LaPierre and other officials denied James’ claims.
New York Attorney General and Ackerman McQueen asked the judge to reject the corporate bankruptcy claim, saying the suit was filed to avoid liability in court.
“LaPierre’s only goal is to hold on to power,” Connell told the judge on Monday. She said LaPierre’s personal travel adviser would testify in the coming days, showing that she had been ordered to cover the invoice showing LaPierre’s flight to the Bahamas, which he was touring with. Family annually
While in the Bahamas, club bosses remain aboard McKenzie’s yacht, Illusions, LaPierre acknowledged Wednesday. He is also a guest of McKenzie at a resort in the Bahamas, where he says he is doing business with famous donors.
According to the Wall Street Journal, McKenzie is linked to Membership Marketing Partners, a large NRA operator.The company received $ 11.5 million for its fundraising service in 2019, according to the NRA tax filing.
McKenzie has been linked with other NRA vendors, including Associated Television International Inc., which produces a program entitled “Crime Strike” for the NRA. McKenzie did not immediately respond to a request for comment.
If the judge allows the NRA to seek bankruptcy, James and Ackerman McQueen’s office has asked the court to appoint a trustee to manage the organization, replacing LaPierre and his team.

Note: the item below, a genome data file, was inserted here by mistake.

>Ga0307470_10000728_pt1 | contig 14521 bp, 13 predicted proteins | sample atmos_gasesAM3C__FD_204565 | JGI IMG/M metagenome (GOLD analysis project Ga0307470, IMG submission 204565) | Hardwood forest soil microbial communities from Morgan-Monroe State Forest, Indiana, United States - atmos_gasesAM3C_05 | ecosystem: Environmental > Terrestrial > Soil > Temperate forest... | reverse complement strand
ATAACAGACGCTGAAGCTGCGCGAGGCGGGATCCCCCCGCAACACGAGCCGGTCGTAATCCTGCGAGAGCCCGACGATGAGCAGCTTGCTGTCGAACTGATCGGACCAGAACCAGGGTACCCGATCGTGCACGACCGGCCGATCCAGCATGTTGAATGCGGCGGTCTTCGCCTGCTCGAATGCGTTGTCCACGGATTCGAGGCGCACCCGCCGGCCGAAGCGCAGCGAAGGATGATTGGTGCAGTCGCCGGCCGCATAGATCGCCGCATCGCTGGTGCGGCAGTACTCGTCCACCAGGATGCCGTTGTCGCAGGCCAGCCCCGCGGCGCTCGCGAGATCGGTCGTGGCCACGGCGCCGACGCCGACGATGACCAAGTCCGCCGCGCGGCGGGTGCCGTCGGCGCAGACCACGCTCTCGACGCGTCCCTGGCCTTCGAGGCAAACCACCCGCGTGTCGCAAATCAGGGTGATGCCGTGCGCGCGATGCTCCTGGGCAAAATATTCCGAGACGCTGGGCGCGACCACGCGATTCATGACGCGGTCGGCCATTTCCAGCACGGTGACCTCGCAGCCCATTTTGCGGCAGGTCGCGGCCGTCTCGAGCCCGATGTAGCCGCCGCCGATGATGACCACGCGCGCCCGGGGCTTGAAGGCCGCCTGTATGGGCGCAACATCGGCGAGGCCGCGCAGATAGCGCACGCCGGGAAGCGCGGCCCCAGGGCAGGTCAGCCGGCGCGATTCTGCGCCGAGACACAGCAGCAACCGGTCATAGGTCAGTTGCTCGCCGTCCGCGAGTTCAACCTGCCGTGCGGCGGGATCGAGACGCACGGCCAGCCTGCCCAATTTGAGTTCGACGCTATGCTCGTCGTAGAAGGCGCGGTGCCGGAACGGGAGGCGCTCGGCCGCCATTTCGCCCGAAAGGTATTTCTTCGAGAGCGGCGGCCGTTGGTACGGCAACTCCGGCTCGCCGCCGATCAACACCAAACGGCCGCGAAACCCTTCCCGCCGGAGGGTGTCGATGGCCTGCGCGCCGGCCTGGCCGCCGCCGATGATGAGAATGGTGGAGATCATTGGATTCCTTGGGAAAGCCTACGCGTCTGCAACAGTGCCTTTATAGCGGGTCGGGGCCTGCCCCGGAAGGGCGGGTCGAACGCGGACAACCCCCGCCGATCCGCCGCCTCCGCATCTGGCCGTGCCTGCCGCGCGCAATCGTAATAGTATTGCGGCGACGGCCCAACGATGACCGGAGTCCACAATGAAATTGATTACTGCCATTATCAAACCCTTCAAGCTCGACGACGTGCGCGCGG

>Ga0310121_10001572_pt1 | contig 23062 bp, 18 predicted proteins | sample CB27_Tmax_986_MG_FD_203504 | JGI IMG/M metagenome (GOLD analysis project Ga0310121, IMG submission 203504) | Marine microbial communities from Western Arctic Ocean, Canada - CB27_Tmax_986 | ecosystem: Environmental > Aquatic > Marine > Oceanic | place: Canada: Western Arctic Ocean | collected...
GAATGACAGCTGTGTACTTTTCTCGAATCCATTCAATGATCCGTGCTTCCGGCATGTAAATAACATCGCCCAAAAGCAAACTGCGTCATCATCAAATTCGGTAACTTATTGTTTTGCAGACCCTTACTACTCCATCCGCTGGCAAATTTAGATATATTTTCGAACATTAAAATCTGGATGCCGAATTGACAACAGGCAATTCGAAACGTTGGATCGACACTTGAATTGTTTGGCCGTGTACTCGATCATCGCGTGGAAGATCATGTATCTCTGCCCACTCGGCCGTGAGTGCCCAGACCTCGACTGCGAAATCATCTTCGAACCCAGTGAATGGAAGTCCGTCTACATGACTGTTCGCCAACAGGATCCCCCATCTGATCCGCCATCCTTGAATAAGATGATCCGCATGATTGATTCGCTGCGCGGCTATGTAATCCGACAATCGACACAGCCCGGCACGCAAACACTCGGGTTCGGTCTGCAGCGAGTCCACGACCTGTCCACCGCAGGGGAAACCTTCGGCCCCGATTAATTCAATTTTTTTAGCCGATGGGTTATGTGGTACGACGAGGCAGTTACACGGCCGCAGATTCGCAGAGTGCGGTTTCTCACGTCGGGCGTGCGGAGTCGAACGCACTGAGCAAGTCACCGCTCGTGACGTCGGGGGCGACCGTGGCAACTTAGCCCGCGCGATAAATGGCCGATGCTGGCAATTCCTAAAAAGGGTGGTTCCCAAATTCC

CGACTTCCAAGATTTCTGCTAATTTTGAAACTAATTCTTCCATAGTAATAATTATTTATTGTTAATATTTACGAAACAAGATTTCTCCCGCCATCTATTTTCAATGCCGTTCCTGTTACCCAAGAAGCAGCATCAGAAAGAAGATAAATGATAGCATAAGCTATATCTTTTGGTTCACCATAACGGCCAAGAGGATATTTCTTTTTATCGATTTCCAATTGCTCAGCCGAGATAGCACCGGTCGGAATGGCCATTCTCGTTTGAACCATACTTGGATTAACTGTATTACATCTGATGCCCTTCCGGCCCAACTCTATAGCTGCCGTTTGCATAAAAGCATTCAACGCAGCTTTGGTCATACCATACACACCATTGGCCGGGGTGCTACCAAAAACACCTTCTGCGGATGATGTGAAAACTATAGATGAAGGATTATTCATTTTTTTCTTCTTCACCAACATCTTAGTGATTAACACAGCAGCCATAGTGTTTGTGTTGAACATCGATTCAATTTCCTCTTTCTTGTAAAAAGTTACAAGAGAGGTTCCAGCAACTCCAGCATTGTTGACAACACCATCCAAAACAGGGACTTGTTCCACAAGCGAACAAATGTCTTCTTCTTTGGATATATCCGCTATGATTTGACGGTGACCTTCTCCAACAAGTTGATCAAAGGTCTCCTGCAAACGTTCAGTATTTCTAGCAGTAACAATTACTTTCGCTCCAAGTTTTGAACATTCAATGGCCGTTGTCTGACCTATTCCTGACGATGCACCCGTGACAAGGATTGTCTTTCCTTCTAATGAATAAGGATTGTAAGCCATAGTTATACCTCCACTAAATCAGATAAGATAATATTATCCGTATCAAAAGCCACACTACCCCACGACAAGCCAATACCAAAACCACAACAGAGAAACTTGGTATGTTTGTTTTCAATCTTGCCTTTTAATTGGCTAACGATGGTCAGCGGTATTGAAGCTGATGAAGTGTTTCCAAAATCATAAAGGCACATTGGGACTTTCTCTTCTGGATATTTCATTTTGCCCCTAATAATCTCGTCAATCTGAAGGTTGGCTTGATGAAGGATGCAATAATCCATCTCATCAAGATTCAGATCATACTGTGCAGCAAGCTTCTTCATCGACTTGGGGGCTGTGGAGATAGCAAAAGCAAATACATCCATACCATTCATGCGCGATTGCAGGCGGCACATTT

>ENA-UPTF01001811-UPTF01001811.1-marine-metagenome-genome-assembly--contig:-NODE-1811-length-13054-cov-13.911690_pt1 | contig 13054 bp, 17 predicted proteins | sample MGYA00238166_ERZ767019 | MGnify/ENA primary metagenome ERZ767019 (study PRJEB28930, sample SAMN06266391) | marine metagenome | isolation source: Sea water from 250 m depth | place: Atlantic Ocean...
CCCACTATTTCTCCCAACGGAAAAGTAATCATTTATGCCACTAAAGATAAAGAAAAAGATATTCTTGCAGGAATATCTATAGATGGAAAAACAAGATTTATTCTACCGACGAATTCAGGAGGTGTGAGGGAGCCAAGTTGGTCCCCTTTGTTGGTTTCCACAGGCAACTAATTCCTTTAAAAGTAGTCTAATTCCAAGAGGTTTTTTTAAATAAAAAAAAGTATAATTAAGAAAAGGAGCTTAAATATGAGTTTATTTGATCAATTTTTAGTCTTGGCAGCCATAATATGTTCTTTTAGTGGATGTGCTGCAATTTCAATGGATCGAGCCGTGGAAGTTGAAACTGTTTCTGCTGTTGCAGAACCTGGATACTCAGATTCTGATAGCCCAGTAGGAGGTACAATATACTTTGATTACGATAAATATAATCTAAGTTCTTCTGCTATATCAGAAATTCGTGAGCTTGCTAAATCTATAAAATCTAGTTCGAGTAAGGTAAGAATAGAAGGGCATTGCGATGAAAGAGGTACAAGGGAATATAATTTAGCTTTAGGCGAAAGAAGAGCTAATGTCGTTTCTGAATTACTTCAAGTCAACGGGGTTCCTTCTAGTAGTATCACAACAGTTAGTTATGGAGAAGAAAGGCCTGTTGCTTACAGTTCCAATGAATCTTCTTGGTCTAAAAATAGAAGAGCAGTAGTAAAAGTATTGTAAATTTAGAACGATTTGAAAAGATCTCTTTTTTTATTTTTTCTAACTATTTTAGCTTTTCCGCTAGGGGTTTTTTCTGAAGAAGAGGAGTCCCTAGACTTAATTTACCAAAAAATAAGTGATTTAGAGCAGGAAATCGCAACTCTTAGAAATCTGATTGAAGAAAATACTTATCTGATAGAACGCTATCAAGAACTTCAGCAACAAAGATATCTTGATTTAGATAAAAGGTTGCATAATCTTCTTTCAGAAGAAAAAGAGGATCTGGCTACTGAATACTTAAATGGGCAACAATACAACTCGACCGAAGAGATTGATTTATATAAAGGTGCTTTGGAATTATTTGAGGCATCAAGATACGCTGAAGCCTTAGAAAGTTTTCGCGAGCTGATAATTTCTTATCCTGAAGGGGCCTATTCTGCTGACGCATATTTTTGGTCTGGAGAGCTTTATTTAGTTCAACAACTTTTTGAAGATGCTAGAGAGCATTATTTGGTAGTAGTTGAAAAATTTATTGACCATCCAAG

During the opening arguments at the trial, NRA attorney Greg Garman called LaPierre a “irreplaceable asset”, citing his ability to fund and protect his management.
“The trustee is the death penalty,” said Garman, in response to the request, as LaPierre raised $ 100 million a year for the 150-year-old organization.
Broadly, he argued, LaPierre had established more stringent fiscal and regulatory policies.
LaPierre is the group’s most prominent figure, leading the NRA’s proactive response to efforts to seek gun control after mass shootings.
After the 2012 Newtown elementary school shooting in Conn. LaPierre rejected the call for regulation, saying “The only thing stopping bad guys with guns is good people with guns.”
His response has been criticized by the Newtown family and Democrats. But revenue and new membership to the NRA organization were also seen as blocking the proposed gun enforcement regulations at the time.